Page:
If the U.S. passed an anti-gay bill like Uganda would you urge gays to line up and make the “adult decision” to turn themselves in? IT’S THE LAW.

  16. Dan says

    So now you are arguing that immigration law itself is absurd and arbitrary? Good luck with that argument. BTW, your “I’m just blinking at a certain point in space” argument, if accepted, would not only destroy immigration law in toto, but it would also end the concept of private real property, giving you access to everyone’s homes too. After all, you are still you; you are just breathing and blinking in some structure. How arbitrary to exclude you from any particular structure!

    Well, if it is absurd and arbitrary, then it is a vast coincidence that the very same absurd and arbitrary distinctions between citizens, legal residents, and illegal residents exists in the law of every single state in the world. You can just show up and decide to spend a lifetime breathing and blinking in Costa Rica, in Paraguay, in Vietnam, in South Africa or in Albania. They will throw you out. Why do you think that you can get away here with what you couldn’t get away with anywhere else?

    The bottom line is that states have the right to decide who comes here and who lives here. You don’t have that right to decide for the US.

  17. enchantra says

    Derrick, your comment is irrelevant. As American citizens we have always been entitled to equal treatment under the law as gay people. Illegal aliens are NOT entitled to American citizenship or residency. It is illegal for them to be here, it is illegal for them to work, and it’s illegal for the President to declare that he will not enforce immigration laws.

    I can feel compassion for these illegal aliens without agreeing with them that they have some sort of “right” to be here owing to longevity or the circumstances under which they were brought here. Negroes were brought here as slaves. We should have sent them back to Africa after the War, but we didn’t and so it was right and correct to make them citizens. That’s what the 14th Amendment was designed to do: make negro slaves citizens. It was not intended to confer citizenship on the children of illegal aliens.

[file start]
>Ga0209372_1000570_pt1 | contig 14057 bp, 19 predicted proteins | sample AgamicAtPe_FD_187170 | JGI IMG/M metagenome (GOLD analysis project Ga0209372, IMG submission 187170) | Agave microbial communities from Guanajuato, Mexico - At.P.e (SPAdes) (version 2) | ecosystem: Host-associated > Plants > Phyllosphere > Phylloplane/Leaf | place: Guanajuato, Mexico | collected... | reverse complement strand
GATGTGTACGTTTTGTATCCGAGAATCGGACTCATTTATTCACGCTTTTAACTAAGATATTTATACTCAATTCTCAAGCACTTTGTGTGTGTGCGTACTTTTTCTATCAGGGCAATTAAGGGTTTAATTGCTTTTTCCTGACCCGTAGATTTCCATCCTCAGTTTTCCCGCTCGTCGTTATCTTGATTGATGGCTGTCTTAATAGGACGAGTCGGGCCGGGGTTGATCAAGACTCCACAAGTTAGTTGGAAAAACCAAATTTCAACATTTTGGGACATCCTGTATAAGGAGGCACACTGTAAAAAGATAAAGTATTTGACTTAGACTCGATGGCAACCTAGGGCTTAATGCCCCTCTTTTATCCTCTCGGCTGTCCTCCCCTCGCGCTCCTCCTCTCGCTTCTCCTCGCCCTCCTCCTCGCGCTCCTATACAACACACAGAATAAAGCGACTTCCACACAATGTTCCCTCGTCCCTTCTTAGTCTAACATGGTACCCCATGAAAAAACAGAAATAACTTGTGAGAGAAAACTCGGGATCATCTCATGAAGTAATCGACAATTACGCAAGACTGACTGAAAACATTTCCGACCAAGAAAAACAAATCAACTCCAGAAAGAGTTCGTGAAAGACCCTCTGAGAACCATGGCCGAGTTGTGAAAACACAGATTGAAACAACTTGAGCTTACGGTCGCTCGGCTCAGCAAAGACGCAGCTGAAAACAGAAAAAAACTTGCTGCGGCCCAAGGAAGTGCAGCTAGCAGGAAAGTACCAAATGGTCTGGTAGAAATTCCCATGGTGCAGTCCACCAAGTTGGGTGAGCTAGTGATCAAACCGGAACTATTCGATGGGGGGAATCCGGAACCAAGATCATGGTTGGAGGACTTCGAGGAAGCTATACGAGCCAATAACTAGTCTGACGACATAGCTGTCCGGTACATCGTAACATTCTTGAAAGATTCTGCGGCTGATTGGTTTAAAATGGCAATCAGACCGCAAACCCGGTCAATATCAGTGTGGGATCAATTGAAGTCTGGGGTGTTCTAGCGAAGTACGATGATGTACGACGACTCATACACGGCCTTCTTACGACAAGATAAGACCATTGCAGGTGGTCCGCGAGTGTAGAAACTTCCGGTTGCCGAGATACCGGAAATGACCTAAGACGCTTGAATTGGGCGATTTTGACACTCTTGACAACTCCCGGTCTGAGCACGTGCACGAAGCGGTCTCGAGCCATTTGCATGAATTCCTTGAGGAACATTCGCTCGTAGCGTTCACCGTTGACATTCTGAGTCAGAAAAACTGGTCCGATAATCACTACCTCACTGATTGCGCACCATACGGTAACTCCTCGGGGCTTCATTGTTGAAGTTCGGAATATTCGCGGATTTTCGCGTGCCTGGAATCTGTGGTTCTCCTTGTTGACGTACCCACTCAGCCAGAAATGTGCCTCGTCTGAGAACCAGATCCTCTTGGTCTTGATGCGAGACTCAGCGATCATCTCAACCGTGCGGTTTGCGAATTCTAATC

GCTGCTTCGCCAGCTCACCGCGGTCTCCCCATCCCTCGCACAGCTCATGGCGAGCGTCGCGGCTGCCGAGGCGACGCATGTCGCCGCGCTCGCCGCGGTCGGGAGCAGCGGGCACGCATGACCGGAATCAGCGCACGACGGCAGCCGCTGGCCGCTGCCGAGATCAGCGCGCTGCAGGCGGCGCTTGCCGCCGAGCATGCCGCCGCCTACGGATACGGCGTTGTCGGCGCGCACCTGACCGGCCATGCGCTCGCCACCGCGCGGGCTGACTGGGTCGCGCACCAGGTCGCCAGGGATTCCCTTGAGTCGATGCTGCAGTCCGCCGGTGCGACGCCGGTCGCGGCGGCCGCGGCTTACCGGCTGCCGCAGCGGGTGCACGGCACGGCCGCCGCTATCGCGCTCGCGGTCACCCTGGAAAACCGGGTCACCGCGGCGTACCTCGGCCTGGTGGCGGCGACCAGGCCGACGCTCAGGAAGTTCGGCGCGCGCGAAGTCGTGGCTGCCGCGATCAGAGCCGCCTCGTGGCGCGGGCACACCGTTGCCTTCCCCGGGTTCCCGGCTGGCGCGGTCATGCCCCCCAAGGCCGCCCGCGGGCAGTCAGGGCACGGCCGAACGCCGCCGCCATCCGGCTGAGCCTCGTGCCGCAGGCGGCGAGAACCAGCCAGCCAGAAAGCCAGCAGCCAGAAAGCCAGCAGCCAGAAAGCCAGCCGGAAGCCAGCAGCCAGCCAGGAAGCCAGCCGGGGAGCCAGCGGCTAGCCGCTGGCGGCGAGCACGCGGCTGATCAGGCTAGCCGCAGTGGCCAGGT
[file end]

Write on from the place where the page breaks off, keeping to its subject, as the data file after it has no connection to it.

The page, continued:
18. Unicorn says

    I can “get away” with staying here because I’ve been accepted under DACA, which grants me relief from removal proceedings. Incidentally, one of the criteria for being eligible for DACA is that I “do not present a risk to national security or public safety”. Prior to DACA, I was also petitioned under my parents via section 245(i) of the Immigration and Nationality act, which allows me and my parents to stay in line for permanent residence even though they -gasp!- overstayed their VISA illegally. So I think it’s safe to say that the U.S. is a-ok with letting me and my parents stay here.

    Are you implying that the correct course of action is to deport everyone who entered illegally? That is a logistical nightmare. The Obama administration has already deported record numbers and it hasn’t even scratched the surface. That’s not even taking ethical issues into consideration (like forcefully separating parents from their children).

    Your 14th amendment stuff is totally irrelevant but I’ll bite: The U.S. was literally built on the backs of slaves. To state that they “should” have been shipped back to Africa is like saying they have no right to live in the house they built.

Leave A Reply